By GARRETT THOMAS
The times we live in now are unpredictable, and so is my favorite team’s schedule. The Washington Nationals are playing a modified season, but it isn’t the same. Likewise, football just started back up—the NFL is playing a full regular season, unlike the MLB, which is only playing 60 games this year. Baseball and football give us something to look forward to as we stay at home and wait for the end of the coronavirus outbreak. It isn’t the same by any means, but it is better than nothing, and it gives us something to watch.
Of course, players and staff members are susceptible to getting COVID-19. When watching the games on TV this year, I noticed the only people not wearing masks are the players out on the field. Major League Baseball requires the players and staff in the dugouts to wear masks at all times, unless they go out on the field to play. The NFL is making sure their players are wearing masks at all times, even during traveling to and from games. Both professional leagues are enforcing mask wearing.
As of August 14, the Major League Baseball Player Association and Major League Baseball announced that they had collected 66,127 samples, 0.1 percent of which were new positives. 19 of the clubs have had positive tests. As of September 1, the National Football League reported that they had 4 confirmed positive tests among players and six confirmed positives among other personnel, out of more than 58,000 tests administered to nearly 9,000 players and team personnel.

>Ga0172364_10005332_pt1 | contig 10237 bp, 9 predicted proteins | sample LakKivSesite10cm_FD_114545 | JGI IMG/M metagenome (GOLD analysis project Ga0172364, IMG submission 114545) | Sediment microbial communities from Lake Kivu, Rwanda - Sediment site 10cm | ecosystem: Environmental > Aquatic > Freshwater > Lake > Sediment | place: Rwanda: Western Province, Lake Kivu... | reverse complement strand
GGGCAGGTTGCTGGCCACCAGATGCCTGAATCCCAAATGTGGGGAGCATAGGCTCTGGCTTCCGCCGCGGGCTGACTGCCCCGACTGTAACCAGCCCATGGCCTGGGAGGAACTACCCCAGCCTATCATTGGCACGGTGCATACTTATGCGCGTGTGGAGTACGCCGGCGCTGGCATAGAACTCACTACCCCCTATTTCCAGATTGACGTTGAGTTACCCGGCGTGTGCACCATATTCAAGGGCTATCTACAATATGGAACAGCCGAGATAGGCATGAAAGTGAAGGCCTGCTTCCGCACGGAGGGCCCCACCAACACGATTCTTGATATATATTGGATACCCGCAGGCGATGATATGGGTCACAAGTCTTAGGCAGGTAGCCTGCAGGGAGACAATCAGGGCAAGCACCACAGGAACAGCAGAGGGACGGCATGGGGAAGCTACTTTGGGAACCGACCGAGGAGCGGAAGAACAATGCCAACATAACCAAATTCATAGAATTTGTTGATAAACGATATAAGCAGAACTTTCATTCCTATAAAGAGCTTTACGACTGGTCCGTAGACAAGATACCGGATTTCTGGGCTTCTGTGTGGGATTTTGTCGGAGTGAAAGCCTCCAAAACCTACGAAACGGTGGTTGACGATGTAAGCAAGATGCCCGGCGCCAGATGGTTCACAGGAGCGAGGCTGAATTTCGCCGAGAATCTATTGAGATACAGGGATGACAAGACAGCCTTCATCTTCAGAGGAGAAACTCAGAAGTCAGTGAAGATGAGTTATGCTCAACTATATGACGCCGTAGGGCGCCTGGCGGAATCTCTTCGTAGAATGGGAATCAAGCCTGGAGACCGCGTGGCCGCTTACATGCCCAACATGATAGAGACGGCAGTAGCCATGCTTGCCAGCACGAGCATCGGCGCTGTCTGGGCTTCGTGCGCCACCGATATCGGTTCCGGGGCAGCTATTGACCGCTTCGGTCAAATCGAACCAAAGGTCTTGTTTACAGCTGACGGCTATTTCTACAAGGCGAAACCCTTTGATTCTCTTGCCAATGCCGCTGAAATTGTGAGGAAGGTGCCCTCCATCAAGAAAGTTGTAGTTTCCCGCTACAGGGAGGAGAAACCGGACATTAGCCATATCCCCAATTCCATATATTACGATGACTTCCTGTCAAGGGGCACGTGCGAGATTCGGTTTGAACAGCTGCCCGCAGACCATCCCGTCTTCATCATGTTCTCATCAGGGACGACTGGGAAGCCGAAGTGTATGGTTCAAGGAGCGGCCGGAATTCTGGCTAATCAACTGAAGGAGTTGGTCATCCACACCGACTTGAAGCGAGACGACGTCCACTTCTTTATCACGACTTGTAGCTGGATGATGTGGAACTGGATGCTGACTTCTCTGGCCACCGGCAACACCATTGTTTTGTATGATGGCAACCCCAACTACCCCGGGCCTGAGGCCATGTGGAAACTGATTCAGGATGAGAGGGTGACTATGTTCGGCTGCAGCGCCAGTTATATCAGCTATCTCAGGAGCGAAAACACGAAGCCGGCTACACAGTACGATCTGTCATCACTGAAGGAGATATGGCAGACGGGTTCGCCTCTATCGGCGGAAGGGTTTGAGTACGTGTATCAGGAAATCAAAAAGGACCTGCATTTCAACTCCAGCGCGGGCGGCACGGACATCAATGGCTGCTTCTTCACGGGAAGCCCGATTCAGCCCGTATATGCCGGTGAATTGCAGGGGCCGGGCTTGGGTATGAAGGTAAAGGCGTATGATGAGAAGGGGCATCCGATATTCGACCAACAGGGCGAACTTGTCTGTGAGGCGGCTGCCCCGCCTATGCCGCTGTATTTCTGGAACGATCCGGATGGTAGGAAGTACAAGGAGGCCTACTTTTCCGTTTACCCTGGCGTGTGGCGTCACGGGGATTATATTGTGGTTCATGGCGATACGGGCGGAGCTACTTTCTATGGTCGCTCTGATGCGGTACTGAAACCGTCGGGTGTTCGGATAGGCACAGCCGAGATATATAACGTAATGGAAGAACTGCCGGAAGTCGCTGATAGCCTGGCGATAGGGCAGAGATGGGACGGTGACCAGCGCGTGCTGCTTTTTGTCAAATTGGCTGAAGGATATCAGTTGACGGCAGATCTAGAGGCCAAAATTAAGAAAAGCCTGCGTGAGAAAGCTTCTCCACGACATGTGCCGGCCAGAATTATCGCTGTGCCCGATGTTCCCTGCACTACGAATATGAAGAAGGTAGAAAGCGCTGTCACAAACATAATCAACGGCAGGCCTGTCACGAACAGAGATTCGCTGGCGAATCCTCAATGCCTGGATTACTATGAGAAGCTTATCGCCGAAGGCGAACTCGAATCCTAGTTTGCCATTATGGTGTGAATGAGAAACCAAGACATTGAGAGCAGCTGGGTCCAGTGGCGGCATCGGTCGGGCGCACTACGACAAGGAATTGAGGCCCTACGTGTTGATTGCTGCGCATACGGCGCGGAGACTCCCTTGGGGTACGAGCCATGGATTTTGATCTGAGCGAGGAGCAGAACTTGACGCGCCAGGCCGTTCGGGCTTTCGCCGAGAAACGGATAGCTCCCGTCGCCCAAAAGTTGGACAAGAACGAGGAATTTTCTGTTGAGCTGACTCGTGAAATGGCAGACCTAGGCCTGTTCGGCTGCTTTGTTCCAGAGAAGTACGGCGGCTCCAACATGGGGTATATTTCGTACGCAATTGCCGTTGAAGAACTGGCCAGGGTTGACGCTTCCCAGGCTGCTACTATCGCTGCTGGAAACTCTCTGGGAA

I would argue that really professional athletes have the same risk as anyone else going to work. Players and coaches are going to work to provide us with something to watch and bond over as we stay home. Although most people going to work are not traveling to different cities, I don’t see my work testing any of my co-workers weekly as often as professional sports teams do. The extra precautions serve to balance out the dangers.
Many may think that sports shouldn’t go back to playing, because it poses a risk for everyone and their health. If there isn’t a vaccine yet then players shouldn’t play or coaches don’t need to be coaching. Many may think that it is unhealthy for the community or for those families.
I understand the reasoning behind keeping sports closed off during the pandemic. However, sports are a place to escape and relieve stress. We all are dealing with this pandemic and need to stay home. Bringing back sports is a necessary move for morale. COVID-19 dramatically changed our lives and took away our sense of normalcy. Keeping sports open brings back a small shred of it. It gives us something to talk about other than politics or the problems around us, and it brings us together as a community. It brings families and friends together to watch their favorite team and have fellowship, even across distances. Yes there have been some bursts of cases in sports, but organizations are following health guidelines and Dr. Fauci’s advice. We should keep sports going, because it will keep our spirits and hopes up for the future.